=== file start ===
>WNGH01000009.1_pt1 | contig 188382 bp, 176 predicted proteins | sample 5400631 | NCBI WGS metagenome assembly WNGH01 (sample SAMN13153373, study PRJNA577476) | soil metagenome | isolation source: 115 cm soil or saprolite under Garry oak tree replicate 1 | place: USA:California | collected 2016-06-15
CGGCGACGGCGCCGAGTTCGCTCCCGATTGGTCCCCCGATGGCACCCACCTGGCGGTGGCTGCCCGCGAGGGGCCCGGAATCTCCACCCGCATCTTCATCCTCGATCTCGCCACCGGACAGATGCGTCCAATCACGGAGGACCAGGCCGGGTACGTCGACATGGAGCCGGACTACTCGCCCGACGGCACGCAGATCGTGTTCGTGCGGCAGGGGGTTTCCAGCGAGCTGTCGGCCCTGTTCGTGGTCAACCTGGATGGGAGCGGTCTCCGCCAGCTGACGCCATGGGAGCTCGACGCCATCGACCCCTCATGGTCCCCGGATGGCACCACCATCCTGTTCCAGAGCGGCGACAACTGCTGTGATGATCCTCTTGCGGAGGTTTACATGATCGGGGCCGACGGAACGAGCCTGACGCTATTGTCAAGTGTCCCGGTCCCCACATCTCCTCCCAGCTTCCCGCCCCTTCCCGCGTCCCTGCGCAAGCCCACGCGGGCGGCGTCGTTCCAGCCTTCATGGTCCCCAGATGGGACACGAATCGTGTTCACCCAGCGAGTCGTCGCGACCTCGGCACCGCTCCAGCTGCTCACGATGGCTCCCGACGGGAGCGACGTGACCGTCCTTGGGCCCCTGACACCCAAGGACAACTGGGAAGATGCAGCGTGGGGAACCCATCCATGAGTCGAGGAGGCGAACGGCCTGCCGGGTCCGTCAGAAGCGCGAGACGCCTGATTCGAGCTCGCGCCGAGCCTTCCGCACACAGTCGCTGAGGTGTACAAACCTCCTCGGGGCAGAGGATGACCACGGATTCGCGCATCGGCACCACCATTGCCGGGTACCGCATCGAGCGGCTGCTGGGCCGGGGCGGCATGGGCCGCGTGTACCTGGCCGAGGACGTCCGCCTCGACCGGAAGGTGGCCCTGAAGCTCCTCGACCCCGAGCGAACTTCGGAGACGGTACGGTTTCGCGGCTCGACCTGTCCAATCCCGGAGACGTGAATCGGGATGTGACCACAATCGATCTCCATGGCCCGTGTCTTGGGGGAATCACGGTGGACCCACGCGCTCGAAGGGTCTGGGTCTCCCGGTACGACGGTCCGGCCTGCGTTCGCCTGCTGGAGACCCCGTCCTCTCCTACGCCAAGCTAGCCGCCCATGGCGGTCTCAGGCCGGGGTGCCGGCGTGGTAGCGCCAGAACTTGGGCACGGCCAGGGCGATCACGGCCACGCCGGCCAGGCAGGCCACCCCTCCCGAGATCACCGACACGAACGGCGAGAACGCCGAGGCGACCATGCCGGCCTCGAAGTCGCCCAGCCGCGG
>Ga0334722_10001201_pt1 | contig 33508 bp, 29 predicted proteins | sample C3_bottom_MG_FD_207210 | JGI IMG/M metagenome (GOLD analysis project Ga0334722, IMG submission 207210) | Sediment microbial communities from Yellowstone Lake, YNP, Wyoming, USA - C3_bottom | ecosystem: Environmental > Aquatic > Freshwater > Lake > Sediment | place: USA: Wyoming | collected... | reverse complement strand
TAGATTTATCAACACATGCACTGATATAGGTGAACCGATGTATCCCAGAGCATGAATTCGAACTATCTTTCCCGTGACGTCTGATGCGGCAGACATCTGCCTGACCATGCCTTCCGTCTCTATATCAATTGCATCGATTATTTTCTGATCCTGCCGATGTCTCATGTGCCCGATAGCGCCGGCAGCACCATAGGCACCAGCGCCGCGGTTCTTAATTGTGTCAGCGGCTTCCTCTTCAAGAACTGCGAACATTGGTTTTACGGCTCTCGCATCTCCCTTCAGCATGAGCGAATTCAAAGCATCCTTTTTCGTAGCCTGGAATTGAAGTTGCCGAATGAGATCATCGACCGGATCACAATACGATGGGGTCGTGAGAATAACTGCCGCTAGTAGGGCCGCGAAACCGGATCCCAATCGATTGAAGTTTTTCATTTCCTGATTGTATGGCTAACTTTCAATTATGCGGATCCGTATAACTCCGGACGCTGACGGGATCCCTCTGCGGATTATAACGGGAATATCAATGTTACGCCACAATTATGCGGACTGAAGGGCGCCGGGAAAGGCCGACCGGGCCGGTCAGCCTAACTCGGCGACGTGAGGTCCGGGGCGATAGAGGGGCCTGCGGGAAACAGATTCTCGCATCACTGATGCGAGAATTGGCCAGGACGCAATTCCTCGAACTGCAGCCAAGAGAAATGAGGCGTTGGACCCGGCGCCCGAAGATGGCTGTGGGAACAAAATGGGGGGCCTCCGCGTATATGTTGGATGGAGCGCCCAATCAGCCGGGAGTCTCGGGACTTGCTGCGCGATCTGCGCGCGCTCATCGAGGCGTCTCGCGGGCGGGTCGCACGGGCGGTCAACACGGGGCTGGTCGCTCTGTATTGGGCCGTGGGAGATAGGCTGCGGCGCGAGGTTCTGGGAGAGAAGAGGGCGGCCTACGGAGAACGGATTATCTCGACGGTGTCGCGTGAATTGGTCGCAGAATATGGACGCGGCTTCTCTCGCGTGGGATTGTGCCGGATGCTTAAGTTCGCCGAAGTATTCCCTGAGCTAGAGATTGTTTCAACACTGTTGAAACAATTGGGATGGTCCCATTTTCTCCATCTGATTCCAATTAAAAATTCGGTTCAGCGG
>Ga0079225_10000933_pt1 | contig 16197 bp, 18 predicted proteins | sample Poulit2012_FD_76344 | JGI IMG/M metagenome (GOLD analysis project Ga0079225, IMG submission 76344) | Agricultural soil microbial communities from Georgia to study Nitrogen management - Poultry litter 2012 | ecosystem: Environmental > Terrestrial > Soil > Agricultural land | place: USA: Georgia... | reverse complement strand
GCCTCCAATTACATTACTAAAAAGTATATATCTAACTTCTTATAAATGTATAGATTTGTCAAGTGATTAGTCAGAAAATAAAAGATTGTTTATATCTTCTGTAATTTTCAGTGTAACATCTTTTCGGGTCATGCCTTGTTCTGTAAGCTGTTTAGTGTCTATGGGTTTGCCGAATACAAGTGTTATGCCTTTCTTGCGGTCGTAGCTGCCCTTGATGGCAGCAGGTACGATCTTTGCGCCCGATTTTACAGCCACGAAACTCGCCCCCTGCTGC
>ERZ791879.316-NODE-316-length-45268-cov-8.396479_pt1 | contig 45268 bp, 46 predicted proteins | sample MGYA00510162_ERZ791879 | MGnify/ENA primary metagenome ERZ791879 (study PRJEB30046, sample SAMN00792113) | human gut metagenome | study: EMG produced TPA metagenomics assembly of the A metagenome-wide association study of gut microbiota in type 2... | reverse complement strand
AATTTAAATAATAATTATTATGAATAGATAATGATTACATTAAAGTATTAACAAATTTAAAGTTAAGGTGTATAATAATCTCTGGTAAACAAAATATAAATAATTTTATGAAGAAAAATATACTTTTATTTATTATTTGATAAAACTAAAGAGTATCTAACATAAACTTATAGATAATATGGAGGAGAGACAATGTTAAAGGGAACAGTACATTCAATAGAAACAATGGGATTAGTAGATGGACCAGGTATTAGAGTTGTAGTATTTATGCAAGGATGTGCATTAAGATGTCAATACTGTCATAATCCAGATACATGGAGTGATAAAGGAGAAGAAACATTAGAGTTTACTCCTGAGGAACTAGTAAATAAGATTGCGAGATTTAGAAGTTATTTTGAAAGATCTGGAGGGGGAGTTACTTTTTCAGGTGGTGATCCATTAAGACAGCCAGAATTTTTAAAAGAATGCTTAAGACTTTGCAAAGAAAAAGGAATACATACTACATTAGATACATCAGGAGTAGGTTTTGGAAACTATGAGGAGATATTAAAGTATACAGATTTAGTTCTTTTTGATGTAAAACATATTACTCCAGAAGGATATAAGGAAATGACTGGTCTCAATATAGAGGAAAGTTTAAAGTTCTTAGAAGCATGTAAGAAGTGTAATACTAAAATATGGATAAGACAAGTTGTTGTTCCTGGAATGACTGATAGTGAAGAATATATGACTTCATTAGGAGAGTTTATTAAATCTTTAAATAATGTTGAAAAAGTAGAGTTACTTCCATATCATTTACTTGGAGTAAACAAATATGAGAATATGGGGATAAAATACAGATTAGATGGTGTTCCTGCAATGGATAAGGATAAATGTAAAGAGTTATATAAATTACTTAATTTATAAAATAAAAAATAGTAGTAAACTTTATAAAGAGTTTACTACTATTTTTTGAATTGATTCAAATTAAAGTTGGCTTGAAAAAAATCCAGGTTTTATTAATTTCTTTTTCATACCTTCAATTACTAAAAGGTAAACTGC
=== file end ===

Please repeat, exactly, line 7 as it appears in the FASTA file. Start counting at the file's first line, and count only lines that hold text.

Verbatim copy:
>ERZ791879.316-NODE-316-length-45268-cov-8.396479_pt1 | contig 45268 bp, 46 predicted proteins | sample MGYA00510162_ERZ791879 | MGnify/ENA primary metagenome ERZ791879 (study PRJEB30046, sample SAMN00792113) | human gut metagenome | study: EMG produced TPA metagenomics assembly of the A metagenome-wide association study of gut microbiota in type 2... | reverse complement strand